Three-Dimensional Structure of Rat-Liver Acyl-CoA Oxidase in Complex with a Fatty Acid: Insights into Substrate-Recognition and Reactivity toward Molecular Oxygen.Tokuoka, K., Nakajima, Y., Hirotsu, K., Miyahara, I., Nishina, Y., Shiga, K., Tamaoki, H., Setoyama, C., Tojo, H., Miura, R.
(2006) J Biochem 139: 789-795
- PubMed: 16672280
- DOI: 10.1093/jb/mvj088
- Primary Citation of Related Structures:
- PubMed Abstract:
The three-dimensional structure of rat-liver acyl-CoA oxidase-II (ACO-II) in a complex with a C12-fatty acid was solved by the molecular replacement method based on the uncomplexed ACO-II structure. The crystalline form of the complex was obtained by ...
The three-dimensional structure of rat-liver acyl-CoA oxidase-II (ACO-II) in a complex with a C12-fatty acid was solved by the molecular replacement method based on the uncomplexed ACO-II structure. The crystalline form of the complex was obtained by cocrystallization of ACO-II with dodecanoyl-CoA. The crystalline complex possessed, in the active-site crevice, only the fatty acid moiety that had been formed through hydrolysis of the thioester bond. The overall dimeric structure and the folding pattern of each subunit are essentially superimposable on those of uncomplexed ACO-II. The active site including the flavin ring of FAD, the crevice embracing the fatty acyl moiety, and adjacent amino acid side chains are superimposably conserved with the exception of Glu421, whose carboxylate group is tilted away to accommodate the fatty acid. One of the carboxyl oxygens of the bound fatty acid is hydrogen-bonded to the amide hydrogen of Glu421, the presumed catalytic base, and to the ribityl 2'-hydroxyl group of FAD. This hydrogen-bonding network correlates well with the substrate recognition/activation in acyl-CoA dehydrogenase. The binding mode of C12-fatty acid suggests that the active site does not close upon substrate binding, but remains spacious during the entire catalytic process, the oxygen accessibility in the oxidative half-reaction thereby being maintained.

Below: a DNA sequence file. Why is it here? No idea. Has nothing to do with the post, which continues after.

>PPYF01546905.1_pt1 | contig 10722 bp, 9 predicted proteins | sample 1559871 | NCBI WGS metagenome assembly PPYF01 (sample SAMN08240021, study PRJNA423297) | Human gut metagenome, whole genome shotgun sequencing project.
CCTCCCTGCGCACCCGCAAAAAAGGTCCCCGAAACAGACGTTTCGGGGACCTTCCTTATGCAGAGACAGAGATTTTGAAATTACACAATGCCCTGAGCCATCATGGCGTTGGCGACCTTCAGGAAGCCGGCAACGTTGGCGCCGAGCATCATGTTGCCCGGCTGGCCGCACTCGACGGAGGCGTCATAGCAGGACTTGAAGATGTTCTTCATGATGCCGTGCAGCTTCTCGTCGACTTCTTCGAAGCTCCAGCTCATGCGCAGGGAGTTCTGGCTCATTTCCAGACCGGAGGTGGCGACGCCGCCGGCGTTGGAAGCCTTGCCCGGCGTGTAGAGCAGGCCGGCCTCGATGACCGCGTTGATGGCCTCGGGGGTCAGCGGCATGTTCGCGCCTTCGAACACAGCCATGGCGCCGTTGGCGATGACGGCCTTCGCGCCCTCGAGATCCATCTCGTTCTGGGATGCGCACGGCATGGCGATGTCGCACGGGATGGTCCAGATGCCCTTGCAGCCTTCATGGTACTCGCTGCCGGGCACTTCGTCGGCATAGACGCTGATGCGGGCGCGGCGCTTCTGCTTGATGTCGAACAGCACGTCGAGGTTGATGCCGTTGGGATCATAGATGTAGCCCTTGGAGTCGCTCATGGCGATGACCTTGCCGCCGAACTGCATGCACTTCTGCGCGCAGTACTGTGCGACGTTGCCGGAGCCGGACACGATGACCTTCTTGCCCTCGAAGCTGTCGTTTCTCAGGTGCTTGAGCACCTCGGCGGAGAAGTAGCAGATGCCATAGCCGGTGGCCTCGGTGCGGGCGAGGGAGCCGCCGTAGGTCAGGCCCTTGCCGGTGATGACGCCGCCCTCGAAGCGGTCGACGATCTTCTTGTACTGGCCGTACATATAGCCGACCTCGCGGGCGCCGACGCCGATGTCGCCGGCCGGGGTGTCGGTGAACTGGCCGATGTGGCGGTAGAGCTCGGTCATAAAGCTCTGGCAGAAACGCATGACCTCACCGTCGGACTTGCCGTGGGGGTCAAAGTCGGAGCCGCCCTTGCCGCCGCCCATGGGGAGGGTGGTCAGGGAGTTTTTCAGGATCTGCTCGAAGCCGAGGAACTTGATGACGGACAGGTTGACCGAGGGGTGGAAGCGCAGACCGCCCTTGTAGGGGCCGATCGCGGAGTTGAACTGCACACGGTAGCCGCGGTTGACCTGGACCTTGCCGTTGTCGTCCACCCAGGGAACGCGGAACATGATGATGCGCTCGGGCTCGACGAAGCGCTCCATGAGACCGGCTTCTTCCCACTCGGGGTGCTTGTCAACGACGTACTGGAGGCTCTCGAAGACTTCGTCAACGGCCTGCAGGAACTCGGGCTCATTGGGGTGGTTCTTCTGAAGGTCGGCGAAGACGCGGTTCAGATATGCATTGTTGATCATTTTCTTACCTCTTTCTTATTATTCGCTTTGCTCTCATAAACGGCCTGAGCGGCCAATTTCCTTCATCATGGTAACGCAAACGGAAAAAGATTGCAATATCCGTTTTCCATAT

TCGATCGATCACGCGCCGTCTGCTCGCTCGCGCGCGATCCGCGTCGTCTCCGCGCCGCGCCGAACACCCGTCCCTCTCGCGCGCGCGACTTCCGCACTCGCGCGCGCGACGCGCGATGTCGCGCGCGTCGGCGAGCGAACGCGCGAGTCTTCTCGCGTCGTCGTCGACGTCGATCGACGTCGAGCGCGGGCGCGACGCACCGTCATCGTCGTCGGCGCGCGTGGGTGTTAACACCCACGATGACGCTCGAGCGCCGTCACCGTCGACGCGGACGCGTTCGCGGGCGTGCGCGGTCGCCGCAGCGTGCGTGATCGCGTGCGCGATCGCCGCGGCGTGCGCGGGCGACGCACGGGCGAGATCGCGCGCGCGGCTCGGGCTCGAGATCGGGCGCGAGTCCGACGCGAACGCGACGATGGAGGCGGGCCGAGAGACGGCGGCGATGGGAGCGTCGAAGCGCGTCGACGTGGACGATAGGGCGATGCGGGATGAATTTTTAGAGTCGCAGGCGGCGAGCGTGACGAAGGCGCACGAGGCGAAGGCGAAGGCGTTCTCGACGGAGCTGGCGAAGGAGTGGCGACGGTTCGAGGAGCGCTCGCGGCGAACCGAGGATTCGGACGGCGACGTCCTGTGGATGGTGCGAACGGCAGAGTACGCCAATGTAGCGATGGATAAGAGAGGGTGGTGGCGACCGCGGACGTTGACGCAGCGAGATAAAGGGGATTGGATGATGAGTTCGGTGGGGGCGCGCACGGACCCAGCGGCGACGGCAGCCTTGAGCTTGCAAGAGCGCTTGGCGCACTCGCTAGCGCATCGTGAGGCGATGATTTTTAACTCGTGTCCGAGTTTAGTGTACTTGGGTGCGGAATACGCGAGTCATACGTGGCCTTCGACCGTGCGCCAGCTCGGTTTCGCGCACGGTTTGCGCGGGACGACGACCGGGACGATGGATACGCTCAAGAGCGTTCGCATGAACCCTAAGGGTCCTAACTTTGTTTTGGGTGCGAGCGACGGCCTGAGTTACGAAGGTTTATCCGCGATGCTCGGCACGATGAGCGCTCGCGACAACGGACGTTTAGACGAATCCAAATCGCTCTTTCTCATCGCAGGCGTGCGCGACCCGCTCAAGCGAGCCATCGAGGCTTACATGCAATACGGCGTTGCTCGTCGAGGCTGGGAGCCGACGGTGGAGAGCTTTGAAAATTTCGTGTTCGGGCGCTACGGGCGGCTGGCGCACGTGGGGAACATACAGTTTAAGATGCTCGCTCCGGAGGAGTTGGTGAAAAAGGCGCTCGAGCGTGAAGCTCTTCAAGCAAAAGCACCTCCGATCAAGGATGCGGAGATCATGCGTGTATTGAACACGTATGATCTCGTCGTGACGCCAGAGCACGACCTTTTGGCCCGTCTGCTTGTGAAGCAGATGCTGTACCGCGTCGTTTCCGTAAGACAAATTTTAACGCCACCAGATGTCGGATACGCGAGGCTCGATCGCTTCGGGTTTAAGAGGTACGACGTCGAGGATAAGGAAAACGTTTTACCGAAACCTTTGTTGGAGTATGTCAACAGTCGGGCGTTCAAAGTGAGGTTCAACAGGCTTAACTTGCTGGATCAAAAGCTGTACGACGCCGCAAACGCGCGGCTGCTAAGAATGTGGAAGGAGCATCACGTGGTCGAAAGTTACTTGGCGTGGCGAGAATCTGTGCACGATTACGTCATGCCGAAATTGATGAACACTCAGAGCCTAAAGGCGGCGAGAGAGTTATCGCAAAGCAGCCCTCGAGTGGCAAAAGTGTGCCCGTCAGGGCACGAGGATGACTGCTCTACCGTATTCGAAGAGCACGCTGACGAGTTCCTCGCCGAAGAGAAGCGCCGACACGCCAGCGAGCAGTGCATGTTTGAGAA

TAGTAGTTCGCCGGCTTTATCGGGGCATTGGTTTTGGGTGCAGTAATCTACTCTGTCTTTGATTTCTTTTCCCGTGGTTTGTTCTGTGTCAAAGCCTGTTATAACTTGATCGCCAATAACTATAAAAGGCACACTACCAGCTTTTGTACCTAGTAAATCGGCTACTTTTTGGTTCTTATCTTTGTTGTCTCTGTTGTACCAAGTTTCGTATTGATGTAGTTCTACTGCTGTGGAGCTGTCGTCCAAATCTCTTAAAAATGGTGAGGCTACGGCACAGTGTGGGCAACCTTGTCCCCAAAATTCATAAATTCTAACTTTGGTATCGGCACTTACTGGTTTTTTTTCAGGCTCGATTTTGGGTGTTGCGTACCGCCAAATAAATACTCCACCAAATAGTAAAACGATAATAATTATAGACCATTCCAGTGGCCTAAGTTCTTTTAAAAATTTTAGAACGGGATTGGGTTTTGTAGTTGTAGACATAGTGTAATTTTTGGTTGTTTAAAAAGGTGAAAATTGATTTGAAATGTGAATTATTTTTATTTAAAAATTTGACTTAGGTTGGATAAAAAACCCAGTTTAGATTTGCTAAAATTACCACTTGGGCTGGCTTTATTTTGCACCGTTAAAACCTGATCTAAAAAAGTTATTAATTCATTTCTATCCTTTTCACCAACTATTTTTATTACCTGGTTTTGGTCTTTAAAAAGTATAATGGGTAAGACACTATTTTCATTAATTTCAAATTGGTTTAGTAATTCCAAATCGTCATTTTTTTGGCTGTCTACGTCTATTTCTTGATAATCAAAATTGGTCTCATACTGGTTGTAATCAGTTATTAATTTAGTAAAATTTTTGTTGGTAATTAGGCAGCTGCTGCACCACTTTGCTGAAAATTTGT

Department of Chemistry, Graduate School of Science, Osaka City University, Sugimoto, Sumiyoshi-ku, Osaka 558-8585.